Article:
I would like to gain some benefit from the hard work you have put into creating and maintaining your blog but before I can do so, I need you to do a little homework for me. Please send me a list of the topics you like to post on your blog, the number of words you like in a post and any other requirements.
You would never write an e-mail like this, right? I’ve obviously been a little sarcastic above, but you would be surprised how often I receive messages that, when you read between the lines, communicate this message.
I often write (gripe?) on this blog about efficiency vs. effectiveness. In general, I believe we should work on making our own processes efficient but when it comes to working (and communicating) with people, we should focus on effectiveness.
This is the actual text (signature excluded) of the email I received today that prompted this post:
Do you accept guest post submissions for http://www.rebarbusinessbuilders.com?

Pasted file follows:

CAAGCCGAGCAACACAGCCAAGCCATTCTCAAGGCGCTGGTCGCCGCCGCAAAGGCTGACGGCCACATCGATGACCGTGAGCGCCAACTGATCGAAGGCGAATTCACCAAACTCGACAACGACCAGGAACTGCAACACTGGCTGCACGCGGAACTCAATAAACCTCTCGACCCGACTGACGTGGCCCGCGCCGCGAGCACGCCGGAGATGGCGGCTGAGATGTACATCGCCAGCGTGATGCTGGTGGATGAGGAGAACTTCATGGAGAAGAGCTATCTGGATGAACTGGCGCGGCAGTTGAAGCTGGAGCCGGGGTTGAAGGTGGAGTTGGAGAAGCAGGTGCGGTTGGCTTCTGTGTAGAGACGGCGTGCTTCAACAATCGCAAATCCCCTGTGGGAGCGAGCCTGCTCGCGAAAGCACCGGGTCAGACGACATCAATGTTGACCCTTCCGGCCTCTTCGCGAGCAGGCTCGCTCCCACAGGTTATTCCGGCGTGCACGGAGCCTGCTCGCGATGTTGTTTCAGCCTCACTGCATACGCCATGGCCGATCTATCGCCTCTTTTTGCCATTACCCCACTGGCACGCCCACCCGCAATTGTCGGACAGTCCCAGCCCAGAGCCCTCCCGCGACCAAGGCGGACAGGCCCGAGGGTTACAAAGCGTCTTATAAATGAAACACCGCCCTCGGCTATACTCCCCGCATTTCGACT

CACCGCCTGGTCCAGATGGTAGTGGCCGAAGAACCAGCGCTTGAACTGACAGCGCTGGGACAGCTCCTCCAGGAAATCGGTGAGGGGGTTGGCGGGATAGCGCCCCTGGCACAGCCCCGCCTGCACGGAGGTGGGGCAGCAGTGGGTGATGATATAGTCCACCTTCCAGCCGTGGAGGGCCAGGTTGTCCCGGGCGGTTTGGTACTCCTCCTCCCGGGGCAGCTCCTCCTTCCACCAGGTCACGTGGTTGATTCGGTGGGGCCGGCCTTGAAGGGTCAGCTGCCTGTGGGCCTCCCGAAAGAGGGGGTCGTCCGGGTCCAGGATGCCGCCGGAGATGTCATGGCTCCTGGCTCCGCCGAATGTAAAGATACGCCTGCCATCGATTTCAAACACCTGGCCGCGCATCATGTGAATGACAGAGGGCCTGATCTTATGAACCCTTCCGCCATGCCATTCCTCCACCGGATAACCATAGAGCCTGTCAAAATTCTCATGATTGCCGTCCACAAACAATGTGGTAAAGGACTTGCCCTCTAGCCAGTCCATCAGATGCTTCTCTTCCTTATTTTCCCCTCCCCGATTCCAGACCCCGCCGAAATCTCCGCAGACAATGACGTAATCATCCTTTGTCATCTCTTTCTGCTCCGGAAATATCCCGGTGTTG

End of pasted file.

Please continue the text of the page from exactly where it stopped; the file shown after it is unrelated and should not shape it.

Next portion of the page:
If so, what are your topical and other requirements please?
That’s the entire message. Now if I have a list of websites or blogs, I can be highly efficient at sending out requests – I could do thousands a day with the push of a button. Will I find any takers? Maybe. Will they be on high quality, relevant sites? Doubtful.
Now, suppose I used technology to help me narrow down the millions of blogs on the internet to a subset of the ones that are relevant to my audience, the topics I’m interested in, or people who would benefit from what I have to share. Once I had that smaller list, I could take some time to read those blogs, start a conversation with the author and determine if we could help each other meet our goals. Now will I find any takers? I think so. And I think they will be from owners of higher quality, more relevant sites than the ones I would get from the “blast it far and wide” approach.
Yes, being effective takes time. You may be able to free up some time by eliminating or avoiding spending time becoming more efficient at being ineffective.